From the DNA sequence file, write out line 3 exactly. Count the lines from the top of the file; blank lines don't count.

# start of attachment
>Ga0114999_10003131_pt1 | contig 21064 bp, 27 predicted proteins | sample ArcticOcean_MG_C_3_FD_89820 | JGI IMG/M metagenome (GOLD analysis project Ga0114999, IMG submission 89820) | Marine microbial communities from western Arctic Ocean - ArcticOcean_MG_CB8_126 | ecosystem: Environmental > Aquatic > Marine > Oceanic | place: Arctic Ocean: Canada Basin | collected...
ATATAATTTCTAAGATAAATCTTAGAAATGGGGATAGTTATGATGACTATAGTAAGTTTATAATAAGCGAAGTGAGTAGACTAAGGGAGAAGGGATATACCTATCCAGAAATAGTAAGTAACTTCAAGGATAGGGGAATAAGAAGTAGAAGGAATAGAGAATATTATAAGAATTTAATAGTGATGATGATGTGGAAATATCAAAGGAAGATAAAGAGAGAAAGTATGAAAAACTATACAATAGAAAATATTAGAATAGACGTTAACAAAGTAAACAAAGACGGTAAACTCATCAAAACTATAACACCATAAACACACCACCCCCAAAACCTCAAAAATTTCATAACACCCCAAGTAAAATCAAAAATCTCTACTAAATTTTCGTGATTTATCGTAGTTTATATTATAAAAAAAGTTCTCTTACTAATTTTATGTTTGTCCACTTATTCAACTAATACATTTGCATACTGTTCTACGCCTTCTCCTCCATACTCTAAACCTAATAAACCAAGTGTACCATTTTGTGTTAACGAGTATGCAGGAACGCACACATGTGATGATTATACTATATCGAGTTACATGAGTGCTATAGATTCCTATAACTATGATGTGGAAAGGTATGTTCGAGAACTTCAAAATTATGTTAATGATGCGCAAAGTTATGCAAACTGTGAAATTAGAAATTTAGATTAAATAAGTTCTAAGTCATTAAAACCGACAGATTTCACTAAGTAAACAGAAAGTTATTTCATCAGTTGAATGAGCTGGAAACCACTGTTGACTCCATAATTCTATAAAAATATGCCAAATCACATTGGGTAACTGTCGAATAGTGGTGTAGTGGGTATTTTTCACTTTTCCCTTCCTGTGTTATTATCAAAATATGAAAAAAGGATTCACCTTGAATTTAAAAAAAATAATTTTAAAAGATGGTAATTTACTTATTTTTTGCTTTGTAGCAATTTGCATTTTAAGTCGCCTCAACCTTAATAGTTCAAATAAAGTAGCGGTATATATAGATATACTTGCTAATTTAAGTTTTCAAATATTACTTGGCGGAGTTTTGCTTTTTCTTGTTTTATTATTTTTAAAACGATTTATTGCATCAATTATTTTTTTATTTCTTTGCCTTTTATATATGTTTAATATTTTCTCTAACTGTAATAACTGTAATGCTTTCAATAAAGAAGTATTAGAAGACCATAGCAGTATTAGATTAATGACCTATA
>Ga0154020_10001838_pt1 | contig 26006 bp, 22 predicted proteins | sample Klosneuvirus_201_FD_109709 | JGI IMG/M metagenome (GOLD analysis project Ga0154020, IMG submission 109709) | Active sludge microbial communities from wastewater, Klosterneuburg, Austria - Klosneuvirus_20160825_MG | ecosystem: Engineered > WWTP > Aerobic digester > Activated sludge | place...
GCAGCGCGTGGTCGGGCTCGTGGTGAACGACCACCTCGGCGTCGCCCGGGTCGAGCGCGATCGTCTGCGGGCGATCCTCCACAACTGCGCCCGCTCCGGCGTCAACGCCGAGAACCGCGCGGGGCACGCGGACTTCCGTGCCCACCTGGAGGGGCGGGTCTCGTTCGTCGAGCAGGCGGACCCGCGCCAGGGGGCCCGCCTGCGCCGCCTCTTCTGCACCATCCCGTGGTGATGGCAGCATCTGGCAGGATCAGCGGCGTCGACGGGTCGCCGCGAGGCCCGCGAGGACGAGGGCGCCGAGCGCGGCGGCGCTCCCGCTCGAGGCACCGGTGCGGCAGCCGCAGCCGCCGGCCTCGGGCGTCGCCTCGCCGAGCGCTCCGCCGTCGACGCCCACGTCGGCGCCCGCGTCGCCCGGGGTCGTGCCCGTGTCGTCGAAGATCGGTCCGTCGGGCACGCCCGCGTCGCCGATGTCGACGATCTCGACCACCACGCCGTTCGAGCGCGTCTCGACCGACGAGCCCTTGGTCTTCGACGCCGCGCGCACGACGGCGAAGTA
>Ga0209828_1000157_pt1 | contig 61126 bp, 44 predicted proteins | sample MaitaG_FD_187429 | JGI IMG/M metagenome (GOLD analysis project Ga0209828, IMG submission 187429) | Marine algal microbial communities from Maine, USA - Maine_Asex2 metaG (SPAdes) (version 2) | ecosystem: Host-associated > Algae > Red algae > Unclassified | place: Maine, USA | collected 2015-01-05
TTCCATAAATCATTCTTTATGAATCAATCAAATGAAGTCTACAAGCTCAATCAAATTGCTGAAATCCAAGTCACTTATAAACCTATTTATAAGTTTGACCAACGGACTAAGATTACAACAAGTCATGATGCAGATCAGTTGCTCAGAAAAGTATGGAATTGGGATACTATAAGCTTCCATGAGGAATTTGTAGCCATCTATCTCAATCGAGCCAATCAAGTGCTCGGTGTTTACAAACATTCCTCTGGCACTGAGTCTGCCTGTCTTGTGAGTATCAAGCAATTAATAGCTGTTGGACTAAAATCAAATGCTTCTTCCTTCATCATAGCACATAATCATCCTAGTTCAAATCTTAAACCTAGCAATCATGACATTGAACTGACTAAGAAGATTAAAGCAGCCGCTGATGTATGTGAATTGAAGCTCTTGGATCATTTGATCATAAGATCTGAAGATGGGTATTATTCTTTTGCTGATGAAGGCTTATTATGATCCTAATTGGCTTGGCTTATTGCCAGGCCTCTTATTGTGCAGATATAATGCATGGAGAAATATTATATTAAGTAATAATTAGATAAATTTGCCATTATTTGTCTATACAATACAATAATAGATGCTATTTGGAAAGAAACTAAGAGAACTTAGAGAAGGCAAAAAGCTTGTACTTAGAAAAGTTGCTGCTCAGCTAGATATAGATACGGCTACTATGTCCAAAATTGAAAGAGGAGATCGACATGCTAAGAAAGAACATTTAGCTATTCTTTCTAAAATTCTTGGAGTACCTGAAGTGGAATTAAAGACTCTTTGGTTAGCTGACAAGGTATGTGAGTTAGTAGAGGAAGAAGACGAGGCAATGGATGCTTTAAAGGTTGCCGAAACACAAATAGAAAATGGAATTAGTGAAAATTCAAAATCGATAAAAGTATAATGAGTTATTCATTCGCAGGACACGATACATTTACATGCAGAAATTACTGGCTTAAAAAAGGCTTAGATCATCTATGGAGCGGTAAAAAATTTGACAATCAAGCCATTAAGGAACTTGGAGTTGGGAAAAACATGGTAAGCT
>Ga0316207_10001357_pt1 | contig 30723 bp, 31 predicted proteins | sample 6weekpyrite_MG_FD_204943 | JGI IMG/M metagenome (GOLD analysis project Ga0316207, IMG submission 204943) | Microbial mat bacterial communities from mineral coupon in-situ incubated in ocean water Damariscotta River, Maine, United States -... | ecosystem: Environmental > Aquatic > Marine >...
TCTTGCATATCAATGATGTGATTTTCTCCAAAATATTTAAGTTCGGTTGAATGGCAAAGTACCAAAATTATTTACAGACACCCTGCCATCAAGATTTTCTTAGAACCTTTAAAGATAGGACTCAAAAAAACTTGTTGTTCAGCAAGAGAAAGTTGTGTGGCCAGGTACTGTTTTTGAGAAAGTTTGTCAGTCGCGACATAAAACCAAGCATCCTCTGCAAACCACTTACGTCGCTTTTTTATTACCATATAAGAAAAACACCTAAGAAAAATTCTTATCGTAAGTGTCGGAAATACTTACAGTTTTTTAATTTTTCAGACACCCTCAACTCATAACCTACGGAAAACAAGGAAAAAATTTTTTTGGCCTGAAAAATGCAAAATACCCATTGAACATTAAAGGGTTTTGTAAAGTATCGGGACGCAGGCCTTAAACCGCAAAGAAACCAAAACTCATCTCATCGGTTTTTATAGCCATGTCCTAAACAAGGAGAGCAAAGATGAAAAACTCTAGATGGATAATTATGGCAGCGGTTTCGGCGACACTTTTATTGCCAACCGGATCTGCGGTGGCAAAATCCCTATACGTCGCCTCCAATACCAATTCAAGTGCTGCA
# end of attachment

>Ga0154020_10001838_pt1 | contig 26006 bp, 22 predicted proteins | sample Klosneuvirus_201_FD_109709 | JGI IMG/M metagenome (GOLD analysis project Ga0154020, IMG submission 109709) | Active sludge microbial communities from wastewater, Klosterneuburg, Austria - Klosneuvirus_20160825_MG | ecosystem: Engineered > WWTP > Aerobic digester > Activated sludge | place...